FOR IMMEDIATE RELEASE                           Connecticut Department of Public Health

March 30, 2011                                                       William Gerrish

                                                                                (860) 509-7270




HartfordThe Connecticut Department of Public Health (DPH) today released a report on a class of infections acquired in Connecticut acute care hospitals. The report will guide future hospital and state prevention activities, and assess progress in preventing healthcare-associated infections. 


“This report is the first of its kind in Connecticut, allowing consumers to view infection data reported by Connecticut hospitals,” stated DPH Commissioner Dr. Jewel Mullen. “Hospitals can also use it to assess their infection control programs and track their progress in reducing health care associated infections against national data.”  


The report presents data on a preventable, but serious and potentially fatal type of healthcare-associated infection called central line-associated bloodstream infections. Connecticut’s 30 acute care hospitals are required to report these infections to DPH using standard definitions and protocols. The report compares hospital data collected from October 1, 2009 through September 20, 2010 to the latest available national benchmark data collected between 2006-2008.


Overall, the number of central line-associated bloodstream infections in Connecticut is 29% lower than would be predicted based on data reported to the federal Centers for Disease Control and Prevention by health care facilities across the country. Among the Connecticut hospitals, two facilities have an infection rate that is statistically lower than their national benchmark. The remainder of the hospitals show no statistically significant differences from the national benchmark.  


“Our analysis suggests that the hard work of healthcare providers and hospitals is paying off, and motivates us to make further progress against health care-associated infections,” stated Dr. Mullen.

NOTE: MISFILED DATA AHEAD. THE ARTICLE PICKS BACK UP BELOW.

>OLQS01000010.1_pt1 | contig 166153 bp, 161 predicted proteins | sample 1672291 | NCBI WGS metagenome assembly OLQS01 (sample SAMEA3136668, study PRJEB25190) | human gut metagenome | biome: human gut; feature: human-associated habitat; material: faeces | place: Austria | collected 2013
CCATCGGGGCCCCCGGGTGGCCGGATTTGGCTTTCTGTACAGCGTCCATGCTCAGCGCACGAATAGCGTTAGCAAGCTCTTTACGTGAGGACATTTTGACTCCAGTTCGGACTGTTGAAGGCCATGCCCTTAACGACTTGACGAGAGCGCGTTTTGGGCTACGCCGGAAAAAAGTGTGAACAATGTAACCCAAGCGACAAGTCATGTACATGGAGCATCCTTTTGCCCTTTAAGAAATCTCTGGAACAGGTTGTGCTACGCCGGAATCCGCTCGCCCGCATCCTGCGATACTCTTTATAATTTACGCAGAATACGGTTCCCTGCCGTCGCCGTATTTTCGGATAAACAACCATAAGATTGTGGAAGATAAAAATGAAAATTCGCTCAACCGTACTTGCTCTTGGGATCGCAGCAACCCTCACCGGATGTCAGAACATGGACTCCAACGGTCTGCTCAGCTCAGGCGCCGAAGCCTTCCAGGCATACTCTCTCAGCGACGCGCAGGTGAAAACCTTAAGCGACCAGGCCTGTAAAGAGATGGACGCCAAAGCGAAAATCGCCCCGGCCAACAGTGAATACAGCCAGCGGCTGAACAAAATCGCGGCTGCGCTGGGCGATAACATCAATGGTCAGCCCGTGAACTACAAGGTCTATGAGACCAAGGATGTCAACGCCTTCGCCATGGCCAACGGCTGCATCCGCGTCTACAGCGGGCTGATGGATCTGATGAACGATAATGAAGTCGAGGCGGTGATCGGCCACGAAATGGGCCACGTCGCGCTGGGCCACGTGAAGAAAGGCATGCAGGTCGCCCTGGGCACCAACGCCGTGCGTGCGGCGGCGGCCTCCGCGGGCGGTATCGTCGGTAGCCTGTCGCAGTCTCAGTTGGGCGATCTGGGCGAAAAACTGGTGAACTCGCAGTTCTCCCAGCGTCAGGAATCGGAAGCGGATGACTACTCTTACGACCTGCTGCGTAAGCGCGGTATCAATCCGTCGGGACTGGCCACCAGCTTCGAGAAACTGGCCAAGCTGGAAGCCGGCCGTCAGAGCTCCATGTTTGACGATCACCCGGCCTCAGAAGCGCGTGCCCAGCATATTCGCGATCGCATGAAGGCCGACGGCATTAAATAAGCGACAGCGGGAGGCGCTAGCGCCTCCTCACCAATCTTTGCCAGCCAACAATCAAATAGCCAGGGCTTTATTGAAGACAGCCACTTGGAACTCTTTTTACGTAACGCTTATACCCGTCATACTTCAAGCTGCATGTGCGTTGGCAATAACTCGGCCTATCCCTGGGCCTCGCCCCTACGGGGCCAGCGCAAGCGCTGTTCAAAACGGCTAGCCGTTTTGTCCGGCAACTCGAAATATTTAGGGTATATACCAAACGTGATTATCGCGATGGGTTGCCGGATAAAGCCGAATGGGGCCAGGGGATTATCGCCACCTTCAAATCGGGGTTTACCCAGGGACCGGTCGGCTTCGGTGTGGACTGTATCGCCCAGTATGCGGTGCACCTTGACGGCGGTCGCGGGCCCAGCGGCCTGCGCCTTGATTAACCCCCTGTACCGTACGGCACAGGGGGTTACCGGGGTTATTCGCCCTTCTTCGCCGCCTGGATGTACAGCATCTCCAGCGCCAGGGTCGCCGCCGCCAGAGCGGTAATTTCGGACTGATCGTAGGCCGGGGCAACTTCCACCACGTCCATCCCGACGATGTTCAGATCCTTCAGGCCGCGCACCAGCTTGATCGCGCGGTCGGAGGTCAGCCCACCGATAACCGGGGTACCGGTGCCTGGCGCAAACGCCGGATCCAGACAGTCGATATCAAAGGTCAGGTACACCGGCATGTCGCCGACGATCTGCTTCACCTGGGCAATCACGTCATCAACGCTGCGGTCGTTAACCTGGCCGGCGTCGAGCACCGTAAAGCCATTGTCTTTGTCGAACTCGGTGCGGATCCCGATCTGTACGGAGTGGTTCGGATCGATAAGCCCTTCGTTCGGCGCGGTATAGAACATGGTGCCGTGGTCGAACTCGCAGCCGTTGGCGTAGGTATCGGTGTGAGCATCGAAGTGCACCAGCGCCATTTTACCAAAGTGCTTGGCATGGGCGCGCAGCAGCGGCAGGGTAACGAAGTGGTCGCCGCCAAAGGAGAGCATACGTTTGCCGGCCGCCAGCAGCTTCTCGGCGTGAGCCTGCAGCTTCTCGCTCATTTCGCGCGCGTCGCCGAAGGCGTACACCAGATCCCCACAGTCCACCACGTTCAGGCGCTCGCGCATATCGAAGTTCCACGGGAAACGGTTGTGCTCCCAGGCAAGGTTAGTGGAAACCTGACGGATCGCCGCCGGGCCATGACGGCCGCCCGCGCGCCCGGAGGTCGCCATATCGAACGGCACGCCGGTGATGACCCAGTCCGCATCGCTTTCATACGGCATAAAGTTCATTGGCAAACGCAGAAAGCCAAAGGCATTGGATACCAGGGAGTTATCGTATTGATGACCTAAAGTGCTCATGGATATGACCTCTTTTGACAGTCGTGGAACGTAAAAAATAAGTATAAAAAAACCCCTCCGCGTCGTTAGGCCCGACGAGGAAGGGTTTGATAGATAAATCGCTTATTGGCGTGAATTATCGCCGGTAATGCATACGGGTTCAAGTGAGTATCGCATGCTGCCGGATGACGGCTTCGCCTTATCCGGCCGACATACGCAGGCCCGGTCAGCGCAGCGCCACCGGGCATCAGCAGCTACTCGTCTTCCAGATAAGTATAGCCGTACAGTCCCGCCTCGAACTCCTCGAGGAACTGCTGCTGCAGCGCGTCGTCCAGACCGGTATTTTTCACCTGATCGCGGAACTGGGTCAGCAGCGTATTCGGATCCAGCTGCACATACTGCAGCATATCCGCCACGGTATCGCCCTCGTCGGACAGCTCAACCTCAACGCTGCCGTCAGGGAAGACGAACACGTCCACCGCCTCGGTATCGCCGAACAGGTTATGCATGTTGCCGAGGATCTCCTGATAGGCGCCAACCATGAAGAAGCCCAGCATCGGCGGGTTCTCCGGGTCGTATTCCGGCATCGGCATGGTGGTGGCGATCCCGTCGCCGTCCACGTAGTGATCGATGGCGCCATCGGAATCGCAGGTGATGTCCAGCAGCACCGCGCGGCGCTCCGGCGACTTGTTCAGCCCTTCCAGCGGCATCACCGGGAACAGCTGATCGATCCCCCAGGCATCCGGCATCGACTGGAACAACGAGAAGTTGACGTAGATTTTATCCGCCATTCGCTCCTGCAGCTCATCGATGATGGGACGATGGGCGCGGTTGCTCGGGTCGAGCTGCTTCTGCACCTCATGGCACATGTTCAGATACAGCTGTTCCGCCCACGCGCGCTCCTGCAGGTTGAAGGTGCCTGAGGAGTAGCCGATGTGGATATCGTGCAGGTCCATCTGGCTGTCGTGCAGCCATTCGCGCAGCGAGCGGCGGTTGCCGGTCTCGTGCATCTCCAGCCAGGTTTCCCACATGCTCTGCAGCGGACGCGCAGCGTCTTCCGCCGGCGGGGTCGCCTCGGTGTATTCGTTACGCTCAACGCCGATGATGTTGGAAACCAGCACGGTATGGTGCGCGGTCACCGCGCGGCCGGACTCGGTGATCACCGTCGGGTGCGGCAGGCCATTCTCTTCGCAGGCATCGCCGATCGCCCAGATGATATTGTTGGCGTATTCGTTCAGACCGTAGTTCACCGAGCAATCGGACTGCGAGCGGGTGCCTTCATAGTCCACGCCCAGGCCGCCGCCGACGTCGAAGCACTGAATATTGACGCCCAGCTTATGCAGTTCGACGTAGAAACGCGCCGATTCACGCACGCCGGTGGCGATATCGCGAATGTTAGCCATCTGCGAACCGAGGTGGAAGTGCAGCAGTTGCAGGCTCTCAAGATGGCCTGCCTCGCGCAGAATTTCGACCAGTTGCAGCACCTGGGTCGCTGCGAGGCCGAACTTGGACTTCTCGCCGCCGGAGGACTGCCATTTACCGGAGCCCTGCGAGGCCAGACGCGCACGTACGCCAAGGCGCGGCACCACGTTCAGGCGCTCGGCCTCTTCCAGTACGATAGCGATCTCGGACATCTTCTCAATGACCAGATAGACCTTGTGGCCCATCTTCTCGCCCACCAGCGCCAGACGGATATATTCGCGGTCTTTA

Healthcare-associated infections (HAIs) are infections caused by a wide variety of common and unusual bacteria, fungi, and viruses during the course of receiving medical care. A central line-associated bloodstream infection is an infection that occurs when germs enter the bloodstream through a central line, a tube that healthcare providers place in a large vein in the neck, chest, or arm to give fluids, blood, or medications or to do certain medical tests quickly. This type of infection can increase the patient’s stay in the hospital, increase the cost of medical care, and even cause death.


National experts have given the highest priority to the public reporting of central line-associated bloodstream infections based on criteria that includes the frequency, severity and preventability of the infection, the likelihood that the infection can be detected and reported accurately, and the availability of well established prevention strategies.


Healthcare-associated infections in hospitals are a significant burden in the United States, associated with approximately 99,000 deaths and up to $30 billion in costs each year.


In 2006, the Connecticut legislature passed Public Act No. 06-142, “An Act Concerning Hospital Acquired Infections.” The intent of the law was to:


  • Promote patient safety and improve health outcomes by reducing the risk of healthcare associated infections.
  • Develop a meaningful and valid healthcare associated infection-reporting system to healthcare providers and the public.
  • Utilize the information collected to encourage and support efforts to decrease HAIs in Connecticut.
  • Increase public awareness about effective measures to reduce the spread of infections in communities and in healthcare settings.


The law established the Committee on Healthcare Associated Infections and charged it with advising DPH with respect to the development, implementation, operation, and monitoring of a mandatory reporting system for HAIs in Connecticut. The law requires hospitals to report specific categories of HAIs to the DPH. The law also requires DPH to submit a report on the information collected by the HAI reporting system to the Connecticut General Assembly, make it available to the public, and post the report on the DPH website.


To access the report and view the DPH Healthcare Associated website, please visit


The Connecticut Department of Public Health is the state’s leader in public health policy and advocacy with a mission to protect and promote the health and safety of the people of our state.  To contact the department, please visit its website at or call (860) 509-7270.